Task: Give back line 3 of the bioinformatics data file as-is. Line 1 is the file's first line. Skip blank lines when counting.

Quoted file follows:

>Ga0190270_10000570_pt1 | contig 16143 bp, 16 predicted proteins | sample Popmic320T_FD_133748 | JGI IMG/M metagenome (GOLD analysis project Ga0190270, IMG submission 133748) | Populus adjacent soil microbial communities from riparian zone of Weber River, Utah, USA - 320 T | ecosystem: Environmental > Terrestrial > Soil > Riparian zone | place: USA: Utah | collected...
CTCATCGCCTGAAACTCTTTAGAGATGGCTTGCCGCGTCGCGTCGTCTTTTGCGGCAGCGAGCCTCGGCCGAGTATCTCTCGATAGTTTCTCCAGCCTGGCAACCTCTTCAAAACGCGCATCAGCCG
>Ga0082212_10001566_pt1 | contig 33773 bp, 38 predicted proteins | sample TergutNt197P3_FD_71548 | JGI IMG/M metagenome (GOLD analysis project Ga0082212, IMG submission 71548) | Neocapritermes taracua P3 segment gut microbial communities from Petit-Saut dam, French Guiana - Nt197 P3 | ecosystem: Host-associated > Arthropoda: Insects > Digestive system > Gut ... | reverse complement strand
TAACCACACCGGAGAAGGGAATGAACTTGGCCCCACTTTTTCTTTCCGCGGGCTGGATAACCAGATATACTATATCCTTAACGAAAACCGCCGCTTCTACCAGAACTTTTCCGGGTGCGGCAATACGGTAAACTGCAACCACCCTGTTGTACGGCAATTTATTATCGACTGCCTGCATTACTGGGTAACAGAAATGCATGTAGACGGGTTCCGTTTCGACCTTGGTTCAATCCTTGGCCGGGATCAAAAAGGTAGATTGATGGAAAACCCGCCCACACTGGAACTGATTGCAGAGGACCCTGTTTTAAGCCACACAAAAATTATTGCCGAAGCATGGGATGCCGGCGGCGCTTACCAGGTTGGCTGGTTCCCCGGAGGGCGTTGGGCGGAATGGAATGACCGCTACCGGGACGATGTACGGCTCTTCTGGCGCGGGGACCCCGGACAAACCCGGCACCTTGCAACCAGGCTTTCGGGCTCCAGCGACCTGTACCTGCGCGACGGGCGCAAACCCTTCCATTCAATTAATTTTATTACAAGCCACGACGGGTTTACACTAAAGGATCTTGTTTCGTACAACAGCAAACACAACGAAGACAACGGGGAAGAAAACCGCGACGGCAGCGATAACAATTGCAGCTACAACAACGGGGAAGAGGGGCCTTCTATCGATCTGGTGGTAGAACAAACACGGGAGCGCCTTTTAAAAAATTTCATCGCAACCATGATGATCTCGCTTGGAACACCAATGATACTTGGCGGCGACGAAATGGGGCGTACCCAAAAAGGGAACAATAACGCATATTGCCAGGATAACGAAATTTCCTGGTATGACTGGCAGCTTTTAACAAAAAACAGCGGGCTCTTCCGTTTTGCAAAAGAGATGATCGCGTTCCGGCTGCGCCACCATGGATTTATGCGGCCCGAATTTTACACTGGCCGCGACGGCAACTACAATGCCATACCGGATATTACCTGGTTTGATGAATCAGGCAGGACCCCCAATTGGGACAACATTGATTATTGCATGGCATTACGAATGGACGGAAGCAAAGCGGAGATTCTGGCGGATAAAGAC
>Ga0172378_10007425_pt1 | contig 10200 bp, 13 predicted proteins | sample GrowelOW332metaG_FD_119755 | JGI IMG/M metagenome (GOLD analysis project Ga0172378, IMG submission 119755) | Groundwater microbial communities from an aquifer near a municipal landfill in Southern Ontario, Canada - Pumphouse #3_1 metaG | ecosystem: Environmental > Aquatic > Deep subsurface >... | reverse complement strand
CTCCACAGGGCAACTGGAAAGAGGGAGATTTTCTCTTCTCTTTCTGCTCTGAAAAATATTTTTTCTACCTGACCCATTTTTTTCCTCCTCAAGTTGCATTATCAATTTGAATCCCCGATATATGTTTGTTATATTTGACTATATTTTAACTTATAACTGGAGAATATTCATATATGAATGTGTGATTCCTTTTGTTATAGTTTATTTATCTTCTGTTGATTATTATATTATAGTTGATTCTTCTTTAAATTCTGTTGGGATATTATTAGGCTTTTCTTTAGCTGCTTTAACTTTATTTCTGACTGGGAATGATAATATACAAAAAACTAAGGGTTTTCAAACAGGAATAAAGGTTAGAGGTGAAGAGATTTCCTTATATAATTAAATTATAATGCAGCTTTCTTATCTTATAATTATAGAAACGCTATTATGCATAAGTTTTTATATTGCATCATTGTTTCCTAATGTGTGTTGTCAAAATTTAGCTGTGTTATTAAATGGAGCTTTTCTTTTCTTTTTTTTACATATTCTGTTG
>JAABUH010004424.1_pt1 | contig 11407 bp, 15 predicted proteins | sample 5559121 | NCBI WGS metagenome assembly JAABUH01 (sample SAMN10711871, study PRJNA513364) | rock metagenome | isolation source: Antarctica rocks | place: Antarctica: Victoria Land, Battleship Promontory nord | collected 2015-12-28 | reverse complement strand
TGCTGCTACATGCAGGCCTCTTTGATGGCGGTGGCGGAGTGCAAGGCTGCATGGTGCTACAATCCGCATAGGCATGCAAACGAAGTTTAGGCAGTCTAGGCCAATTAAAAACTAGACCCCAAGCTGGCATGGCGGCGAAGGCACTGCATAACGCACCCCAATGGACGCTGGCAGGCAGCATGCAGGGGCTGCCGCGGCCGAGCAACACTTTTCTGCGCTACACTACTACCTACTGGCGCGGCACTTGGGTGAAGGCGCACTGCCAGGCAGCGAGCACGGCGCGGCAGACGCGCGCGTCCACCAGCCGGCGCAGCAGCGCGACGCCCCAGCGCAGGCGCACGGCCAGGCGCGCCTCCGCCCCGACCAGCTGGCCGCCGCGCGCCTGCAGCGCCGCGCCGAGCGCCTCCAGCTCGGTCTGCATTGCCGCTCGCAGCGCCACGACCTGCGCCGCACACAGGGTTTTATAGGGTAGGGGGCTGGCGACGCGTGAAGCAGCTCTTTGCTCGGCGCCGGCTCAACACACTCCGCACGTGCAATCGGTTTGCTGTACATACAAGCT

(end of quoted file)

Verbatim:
>Ga0082212_10001566_pt1 | contig 33773 bp, 38 predicted proteins | sample TergutNt197P3_FD_71548 | JGI IMG/M metagenome (GOLD analysis project Ga0082212, IMG submission 71548) | Neocapritermes taracua P3 segment gut microbial communities from Petit-Saut dam, French Guiana - Nt197 P3 | ecosystem: Host-associated > Arthropoda: Insects > Digestive system > Gut ... | reverse complement strand